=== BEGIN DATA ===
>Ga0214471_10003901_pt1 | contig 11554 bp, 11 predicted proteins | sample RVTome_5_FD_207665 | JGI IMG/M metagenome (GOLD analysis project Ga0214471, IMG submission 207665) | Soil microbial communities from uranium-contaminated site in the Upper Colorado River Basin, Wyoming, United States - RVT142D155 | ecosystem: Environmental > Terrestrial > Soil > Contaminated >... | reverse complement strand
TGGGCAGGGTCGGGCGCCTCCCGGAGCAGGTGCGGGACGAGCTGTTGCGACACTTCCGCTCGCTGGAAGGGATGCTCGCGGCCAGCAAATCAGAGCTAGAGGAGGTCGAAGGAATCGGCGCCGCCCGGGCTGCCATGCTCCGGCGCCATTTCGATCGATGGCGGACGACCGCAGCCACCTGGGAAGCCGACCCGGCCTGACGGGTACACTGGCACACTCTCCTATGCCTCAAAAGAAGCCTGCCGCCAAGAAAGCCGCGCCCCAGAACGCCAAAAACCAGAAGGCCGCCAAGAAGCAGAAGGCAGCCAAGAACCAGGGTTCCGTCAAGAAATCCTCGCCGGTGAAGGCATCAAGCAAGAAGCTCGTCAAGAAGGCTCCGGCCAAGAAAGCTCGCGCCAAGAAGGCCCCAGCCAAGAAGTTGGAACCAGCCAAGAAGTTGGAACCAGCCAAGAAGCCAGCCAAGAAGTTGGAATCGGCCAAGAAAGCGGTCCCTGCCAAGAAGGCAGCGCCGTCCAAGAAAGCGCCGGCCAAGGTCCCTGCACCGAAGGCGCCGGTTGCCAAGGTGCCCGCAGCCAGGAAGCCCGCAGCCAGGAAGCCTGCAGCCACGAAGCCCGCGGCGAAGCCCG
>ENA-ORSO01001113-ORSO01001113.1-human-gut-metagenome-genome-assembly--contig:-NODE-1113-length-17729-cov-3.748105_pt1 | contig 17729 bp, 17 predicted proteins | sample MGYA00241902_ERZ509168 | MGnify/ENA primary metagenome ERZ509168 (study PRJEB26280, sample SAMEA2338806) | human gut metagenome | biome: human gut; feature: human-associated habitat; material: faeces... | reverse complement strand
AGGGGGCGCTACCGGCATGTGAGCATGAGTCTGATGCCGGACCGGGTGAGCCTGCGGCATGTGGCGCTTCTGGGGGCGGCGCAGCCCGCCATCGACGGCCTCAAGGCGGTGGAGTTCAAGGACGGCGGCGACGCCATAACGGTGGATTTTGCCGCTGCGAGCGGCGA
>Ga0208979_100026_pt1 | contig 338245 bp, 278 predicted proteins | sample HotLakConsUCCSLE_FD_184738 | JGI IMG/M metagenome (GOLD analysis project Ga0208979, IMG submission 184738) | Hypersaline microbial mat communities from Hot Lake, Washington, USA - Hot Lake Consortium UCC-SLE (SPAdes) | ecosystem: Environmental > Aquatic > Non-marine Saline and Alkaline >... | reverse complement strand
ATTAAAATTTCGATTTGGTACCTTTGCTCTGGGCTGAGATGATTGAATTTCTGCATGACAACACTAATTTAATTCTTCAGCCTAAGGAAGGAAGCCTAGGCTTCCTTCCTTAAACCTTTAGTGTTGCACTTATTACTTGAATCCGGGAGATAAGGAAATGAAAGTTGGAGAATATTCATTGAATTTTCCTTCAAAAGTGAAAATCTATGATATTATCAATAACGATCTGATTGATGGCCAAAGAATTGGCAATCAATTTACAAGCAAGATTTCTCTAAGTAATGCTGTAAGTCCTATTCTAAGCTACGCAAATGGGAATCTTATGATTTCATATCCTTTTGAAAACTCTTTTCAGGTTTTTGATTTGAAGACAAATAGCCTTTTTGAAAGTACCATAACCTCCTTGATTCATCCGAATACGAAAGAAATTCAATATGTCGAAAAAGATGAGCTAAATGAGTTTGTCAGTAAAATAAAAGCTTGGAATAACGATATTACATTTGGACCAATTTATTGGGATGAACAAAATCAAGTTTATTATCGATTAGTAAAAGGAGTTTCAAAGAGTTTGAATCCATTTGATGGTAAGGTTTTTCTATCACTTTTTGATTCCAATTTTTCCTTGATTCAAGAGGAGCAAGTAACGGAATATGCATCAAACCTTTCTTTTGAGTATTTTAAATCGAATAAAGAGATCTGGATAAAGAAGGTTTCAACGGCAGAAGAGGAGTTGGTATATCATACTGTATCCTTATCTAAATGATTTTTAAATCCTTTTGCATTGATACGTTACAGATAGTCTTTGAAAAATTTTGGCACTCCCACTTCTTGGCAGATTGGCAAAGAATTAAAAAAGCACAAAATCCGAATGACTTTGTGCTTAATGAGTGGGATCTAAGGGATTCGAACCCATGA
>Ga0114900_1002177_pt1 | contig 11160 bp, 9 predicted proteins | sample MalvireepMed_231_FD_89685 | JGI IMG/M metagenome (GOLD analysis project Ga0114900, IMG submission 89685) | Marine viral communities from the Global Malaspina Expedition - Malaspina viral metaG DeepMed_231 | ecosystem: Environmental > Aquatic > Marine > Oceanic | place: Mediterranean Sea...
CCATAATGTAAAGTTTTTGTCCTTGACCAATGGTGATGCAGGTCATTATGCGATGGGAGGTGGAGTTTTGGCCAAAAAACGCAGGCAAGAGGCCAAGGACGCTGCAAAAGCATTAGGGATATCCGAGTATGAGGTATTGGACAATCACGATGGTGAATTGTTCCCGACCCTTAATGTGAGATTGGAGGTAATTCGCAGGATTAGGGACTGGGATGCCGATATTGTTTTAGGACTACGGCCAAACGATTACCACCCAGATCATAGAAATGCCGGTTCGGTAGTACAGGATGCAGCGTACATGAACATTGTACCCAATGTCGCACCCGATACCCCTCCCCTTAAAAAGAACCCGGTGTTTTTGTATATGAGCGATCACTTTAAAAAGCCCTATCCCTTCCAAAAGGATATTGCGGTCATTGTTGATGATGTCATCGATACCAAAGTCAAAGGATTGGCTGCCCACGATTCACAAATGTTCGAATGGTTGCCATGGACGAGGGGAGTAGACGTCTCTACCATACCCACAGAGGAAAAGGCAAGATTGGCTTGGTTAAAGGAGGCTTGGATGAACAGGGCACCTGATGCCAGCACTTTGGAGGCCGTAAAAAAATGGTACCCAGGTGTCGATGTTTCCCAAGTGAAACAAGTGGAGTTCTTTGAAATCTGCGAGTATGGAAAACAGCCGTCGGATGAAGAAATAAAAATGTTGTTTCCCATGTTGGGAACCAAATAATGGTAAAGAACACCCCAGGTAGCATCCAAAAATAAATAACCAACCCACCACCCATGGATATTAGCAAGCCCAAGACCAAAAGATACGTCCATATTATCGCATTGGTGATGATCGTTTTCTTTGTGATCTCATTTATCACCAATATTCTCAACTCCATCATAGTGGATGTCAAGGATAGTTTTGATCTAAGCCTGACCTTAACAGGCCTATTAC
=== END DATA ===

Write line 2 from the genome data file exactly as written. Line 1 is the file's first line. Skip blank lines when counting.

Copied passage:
TGGGCAGGGTCGGGCGCCTCCCGGAGCAGGTGCGGGACGAGCTGTTGCGACACTTCCGCTCGCTGGAAGGGATGCTCGCGGCCAGCAAATCAGAGCTAGAGGAGGTCGAAGGAATCGGCGCCGCCCGGGCTGCCATGCTCCGGCGCCATTTCGATCGATGGCGGACGACCGCAGCCACCTGGGAAGCCGACCCGGCCTGACGGGTACACTGGCACACTCTCCTATGCCTCAAAAGAAGCCTGCCGCCAAGAAAGCCGCGCCCCAGAACGCCAAAAACCAGAAGGCCGCCAAGAAGCAGAAGGCAGCCAAGAACCAGGGTTCCGTCAAGAAATCCTCGCCGGTGAAGGCATCAAGCAAGAAGCTCGTCAAGAAGGCTCCGGCCAAGAAAGCTCGCGCCAAGAAGGCCCCAGCCAAGAAGTTGGAACCAGCCAAGAAGTTGGAACCAGCCAAGAAGCCAGCCAAGAAGTTGGAATCGGCCAAGAAAGCGGTCCCTGCCAAGAAGGCAGCGCCGTCCAAGAAAGCGCCGGCCAAGGTCCCTGCACCGAAGGCGCCGGTTGCCAAGGTGCCCGCAGCCAGGAAGCCCGCAGCCAGGAAGCCTGCAGCCACGAAGCCCGCGGCGAAGCCCG